Holding Central Coast Agricultural Polluters Accountable

August 23rd, 2021

The State Water Board has accepted our request to review the rules regulating pollution from irrigated agriculture on the Central Coast.

The Central Coast is home to approximately 540,000 acres of irrigated land and approximately 3,000 farms, including some of the most intensively farmed acreage on earth. Climate and soil characteristics in the Salinas River Valley, the “salad bowl of the world,” provide for maximum output, but resulting pollution has been an afterthought at best. New rules regulating pollution from irrigated agriculture (referred to as “Ag Order 4.0)  were recently approved by the Central Coast Regional Board.

California Coastkeeper Alliance, Santa Barbara Channelkeeper, Monterey Coastkeeper, and other allies have worked tirelessly for many years advocating for common sense rules that would require the agricultural industry to protect both surface water and groundwater. While the new Ag Order 4.0 rules are lacking in many ways, they also represent important victories. For example, requiring public reports of every farm’s fertilizer use, and increased testing of groundwater, which are both important steps toward addressing nitrate pollution problems.

Despite improvements, Ag Order 4.0 is illegally flawed. The Water Board caved to political pressure from industry to collect minimal site-specific water quality data so pollution can’t be traced to its source.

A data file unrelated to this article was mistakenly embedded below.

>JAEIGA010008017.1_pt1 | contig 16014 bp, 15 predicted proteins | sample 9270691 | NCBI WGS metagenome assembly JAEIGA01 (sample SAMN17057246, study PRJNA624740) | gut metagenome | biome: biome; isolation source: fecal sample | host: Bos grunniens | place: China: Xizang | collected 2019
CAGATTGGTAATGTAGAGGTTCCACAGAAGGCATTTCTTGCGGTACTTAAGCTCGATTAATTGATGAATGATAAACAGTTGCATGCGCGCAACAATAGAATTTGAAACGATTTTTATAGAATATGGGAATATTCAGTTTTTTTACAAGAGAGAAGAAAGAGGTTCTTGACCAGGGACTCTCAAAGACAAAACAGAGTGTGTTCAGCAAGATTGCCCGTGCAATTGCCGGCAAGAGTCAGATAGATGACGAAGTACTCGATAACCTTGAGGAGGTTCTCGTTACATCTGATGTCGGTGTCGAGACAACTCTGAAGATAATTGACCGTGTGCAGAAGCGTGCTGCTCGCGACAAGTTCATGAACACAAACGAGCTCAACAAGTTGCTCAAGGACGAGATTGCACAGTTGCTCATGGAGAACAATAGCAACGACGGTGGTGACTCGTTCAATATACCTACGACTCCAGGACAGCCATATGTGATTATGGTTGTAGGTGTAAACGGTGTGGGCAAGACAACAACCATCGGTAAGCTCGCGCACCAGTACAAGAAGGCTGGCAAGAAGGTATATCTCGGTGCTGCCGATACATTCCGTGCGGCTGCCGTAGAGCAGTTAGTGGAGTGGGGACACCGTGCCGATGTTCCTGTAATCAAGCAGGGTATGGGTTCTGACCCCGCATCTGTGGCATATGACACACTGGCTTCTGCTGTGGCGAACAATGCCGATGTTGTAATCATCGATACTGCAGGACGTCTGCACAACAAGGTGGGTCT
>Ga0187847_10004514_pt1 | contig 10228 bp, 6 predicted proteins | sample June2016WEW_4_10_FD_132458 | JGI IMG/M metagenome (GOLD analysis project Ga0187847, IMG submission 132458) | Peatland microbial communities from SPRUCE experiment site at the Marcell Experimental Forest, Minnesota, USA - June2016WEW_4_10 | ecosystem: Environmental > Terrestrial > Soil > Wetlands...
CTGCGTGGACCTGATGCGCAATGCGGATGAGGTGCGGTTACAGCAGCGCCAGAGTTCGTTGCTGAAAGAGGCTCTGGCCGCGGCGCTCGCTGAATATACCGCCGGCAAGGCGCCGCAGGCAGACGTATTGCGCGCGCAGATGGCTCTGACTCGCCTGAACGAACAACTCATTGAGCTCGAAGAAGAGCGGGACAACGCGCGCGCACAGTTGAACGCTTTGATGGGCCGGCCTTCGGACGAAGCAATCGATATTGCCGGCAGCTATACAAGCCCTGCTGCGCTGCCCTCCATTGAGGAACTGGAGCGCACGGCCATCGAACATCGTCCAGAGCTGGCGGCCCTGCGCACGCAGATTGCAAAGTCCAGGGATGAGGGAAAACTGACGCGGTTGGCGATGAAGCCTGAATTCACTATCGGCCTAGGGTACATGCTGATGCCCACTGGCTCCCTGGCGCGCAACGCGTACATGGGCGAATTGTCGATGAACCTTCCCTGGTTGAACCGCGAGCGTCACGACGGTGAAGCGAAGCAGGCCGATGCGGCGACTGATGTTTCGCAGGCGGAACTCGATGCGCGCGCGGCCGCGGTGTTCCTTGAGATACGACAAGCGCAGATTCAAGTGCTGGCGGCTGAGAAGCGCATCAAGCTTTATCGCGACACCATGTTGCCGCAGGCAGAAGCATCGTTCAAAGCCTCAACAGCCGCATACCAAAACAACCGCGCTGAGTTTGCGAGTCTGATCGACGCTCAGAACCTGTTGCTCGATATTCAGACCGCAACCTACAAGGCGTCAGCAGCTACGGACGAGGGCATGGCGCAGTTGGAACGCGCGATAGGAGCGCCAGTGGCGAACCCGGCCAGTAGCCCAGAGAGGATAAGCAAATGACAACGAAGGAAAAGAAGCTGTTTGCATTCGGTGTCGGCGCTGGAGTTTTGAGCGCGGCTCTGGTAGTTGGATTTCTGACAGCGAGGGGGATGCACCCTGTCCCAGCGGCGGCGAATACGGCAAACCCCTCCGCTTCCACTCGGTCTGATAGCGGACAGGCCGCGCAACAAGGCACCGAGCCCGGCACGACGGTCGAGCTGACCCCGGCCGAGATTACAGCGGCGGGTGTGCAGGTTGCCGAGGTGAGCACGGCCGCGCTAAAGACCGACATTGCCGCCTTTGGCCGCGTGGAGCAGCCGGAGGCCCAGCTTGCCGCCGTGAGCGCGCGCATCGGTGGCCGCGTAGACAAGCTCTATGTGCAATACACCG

California Coastkeeper Alliance and Monterey Waterkeeper are working to ensure agricultural practices on the Central Coast are protective and lead to fishable, swimmable, and drinkable water. First, we are working with other stakeholders and the Regional Board to make sure the existing rules of Ag Order 4.0 are implemented in a timely, fair, and effective manner.

Second, we are demanding that Ag Order 4.0 be improved. Specifically, we are advocating that the State Water Board:

  1. Require water quality monitoring that allows the public to know which farms are polluting and to hold them accountable for not degrading our waterways.
  2. Include timelines attached to enforceable, quantifiable standards to measure how individual farms are doing their part.
  3. Establish and maintain healthy riparian zones to protect waterways by preventing pesticide runoff from fields.  

The State Water Board should also not allow farmers to hide their data. The Monterey region’s densely populated cities, valuable natural resources, and biodiversity hotspots can no longer afford to let agribusiness operate in secrecy.

Ultimately, the duty of the Water Boards is to protect and restore water quality for today and generations to come, not to protect the short-term profits of corporate agriculture. We will defend the modest changes proposed by the Central Coast Regional Board and continue to fight for rules that will fully protect our shared water resources.

For more detail, see CCKA’s Principles to Protect Californians and Our Waterways from Unsustainable Ag, available here.

Categories: Agriculture, Happening Now